Articles on school-level and development tournaments especially do not get much attention from newspaper readers except maybe from those who are directly involved.
Most sports journalists covet awards and strive hard to collect as many as possible.
However, no award can be bigger than being thanked by some retired athlete or offi cial for stories written about them eons ago.
I have had a few surprises like that. Out of the blue I would get an email, a phone call or even a Facebook message from athletes I had covered when they were schoolboys or teenagers, asking if I remembered them some twenty or thirty years later.
Having written on many budding athletes or highlighted their performances or plights, naturally I can’t remember them all.
On Tuesday, I had a request on Facebook to friend one Khaw Hock Seang who said he was a former hockey player.
Hock Seang in his heyday.
I did not recognise the name, but since he was a former sportsman, I accepted.
The next day I get a message from him asking how I was, where I was and if I remembered him.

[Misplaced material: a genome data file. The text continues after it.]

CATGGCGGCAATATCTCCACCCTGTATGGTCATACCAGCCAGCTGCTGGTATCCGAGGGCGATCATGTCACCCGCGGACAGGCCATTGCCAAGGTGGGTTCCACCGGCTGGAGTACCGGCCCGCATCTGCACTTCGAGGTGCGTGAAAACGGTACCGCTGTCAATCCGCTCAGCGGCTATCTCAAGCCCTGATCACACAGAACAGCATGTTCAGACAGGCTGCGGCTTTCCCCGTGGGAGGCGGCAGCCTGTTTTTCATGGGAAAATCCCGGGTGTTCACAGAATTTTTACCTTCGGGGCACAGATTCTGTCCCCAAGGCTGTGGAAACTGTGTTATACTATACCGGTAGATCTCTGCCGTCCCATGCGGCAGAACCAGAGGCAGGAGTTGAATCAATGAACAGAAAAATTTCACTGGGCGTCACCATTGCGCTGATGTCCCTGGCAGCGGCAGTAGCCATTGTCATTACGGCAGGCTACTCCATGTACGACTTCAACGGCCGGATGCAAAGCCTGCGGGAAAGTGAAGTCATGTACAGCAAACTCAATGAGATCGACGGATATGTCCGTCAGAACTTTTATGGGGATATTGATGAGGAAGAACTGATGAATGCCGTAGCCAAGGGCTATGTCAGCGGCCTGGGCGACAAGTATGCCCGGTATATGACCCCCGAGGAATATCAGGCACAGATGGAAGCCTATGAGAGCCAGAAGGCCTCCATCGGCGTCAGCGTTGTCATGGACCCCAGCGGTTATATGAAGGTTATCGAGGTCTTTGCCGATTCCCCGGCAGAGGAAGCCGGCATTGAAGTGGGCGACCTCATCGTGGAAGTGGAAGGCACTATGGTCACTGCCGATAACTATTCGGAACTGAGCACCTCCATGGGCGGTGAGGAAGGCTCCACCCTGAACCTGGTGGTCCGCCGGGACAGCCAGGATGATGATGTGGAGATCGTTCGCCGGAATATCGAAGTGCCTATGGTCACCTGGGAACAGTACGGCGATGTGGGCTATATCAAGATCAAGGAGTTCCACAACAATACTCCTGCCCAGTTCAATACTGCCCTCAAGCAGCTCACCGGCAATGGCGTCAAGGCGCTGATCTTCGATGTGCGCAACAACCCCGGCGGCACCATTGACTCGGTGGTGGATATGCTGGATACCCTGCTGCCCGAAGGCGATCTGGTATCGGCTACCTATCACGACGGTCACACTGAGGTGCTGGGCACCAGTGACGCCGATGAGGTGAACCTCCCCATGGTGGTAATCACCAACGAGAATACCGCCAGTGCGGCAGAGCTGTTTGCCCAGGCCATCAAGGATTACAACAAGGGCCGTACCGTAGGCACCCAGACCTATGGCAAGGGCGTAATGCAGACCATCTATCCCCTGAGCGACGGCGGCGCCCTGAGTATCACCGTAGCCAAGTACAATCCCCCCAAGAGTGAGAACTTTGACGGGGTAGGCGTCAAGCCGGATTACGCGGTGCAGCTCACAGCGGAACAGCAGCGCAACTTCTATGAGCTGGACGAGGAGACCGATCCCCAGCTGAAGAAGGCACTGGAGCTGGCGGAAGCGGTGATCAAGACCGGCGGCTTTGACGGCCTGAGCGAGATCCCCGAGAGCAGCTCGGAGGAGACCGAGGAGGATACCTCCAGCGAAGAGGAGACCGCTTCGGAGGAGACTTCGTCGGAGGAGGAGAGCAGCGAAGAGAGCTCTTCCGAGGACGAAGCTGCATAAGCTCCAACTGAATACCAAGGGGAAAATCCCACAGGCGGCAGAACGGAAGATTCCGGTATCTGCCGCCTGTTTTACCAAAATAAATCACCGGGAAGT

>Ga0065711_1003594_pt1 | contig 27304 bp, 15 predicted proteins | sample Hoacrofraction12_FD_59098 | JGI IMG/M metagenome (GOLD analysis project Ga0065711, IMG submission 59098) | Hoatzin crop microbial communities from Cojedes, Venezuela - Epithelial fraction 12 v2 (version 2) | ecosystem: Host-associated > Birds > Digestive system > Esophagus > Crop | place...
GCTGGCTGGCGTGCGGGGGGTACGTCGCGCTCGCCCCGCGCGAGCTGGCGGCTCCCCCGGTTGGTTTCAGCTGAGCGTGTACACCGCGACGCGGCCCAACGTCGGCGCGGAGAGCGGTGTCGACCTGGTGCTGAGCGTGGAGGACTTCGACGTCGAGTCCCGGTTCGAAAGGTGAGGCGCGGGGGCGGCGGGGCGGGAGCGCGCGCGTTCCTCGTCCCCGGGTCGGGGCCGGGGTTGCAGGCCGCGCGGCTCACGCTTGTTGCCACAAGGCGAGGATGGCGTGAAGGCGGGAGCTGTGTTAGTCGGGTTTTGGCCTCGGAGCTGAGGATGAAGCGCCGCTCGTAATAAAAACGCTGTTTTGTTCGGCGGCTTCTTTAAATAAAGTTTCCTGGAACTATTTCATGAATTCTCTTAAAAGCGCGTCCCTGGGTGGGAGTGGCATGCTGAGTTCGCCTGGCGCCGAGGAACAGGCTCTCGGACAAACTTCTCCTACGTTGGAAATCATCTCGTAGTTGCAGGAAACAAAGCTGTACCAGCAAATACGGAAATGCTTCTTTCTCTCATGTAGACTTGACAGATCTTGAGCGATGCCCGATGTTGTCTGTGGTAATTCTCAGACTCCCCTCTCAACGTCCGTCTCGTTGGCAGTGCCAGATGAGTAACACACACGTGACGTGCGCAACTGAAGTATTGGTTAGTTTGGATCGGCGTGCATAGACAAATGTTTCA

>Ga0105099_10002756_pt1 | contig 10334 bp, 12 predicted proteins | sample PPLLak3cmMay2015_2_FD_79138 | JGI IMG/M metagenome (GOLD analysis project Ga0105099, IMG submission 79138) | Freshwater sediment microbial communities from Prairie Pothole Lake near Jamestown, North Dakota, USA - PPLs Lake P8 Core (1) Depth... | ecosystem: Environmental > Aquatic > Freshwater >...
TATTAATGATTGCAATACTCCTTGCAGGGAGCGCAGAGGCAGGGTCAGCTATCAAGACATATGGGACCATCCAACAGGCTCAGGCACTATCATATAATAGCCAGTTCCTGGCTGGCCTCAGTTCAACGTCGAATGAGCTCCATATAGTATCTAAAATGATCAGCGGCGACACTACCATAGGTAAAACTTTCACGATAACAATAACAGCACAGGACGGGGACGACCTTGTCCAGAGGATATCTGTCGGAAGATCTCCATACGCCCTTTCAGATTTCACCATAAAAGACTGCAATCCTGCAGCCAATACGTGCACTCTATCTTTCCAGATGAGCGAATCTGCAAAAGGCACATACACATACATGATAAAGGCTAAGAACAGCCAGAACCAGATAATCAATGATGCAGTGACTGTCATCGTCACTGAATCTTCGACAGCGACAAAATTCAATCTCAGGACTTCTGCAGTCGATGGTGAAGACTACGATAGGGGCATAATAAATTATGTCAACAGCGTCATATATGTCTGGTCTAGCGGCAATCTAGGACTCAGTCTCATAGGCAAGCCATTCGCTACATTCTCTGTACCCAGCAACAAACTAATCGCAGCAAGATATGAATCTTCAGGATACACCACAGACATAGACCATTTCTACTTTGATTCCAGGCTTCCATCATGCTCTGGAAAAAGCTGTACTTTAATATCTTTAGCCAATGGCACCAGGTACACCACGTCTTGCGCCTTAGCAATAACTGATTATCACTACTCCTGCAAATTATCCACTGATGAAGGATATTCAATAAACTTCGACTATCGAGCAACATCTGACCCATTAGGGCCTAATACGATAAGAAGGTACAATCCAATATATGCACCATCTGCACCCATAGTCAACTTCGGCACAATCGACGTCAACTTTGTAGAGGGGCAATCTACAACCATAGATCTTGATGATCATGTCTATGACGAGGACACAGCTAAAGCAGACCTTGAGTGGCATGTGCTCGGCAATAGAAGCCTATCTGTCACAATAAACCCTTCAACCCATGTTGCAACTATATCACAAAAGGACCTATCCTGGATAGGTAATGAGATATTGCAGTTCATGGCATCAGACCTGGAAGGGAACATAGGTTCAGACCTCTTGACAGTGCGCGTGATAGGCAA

Embarrassed at not remembering his name, I said I was getting old and he needed to refresh my memory.
Immediately he sent me an article I had written on him when he was playing in the Tun Hussein Onn Cup for Selangor, who won the title in the late 1980s.
Hock Seang was a Junior World Cup goalkeeper of the era.
It was indeed humbling to be remembered by a sportsman whom I had covered more than 25 years ago thanking me for the support.
Hock Seang is now a bank relationship manager with RHB in Klang.
Indeed, such recognition is far more satisfying than any award given by one’s peers.
Don’t get me wrong. Every journalist treasures these awards and I myself have one from the 1990s. But a case like Hock Seang’s warms the cockles of your heart.
I had a similar experience a few years ago. I had an email from a reader who said he had got my email address from the newspapers and was surprised that I was still writing after all these years.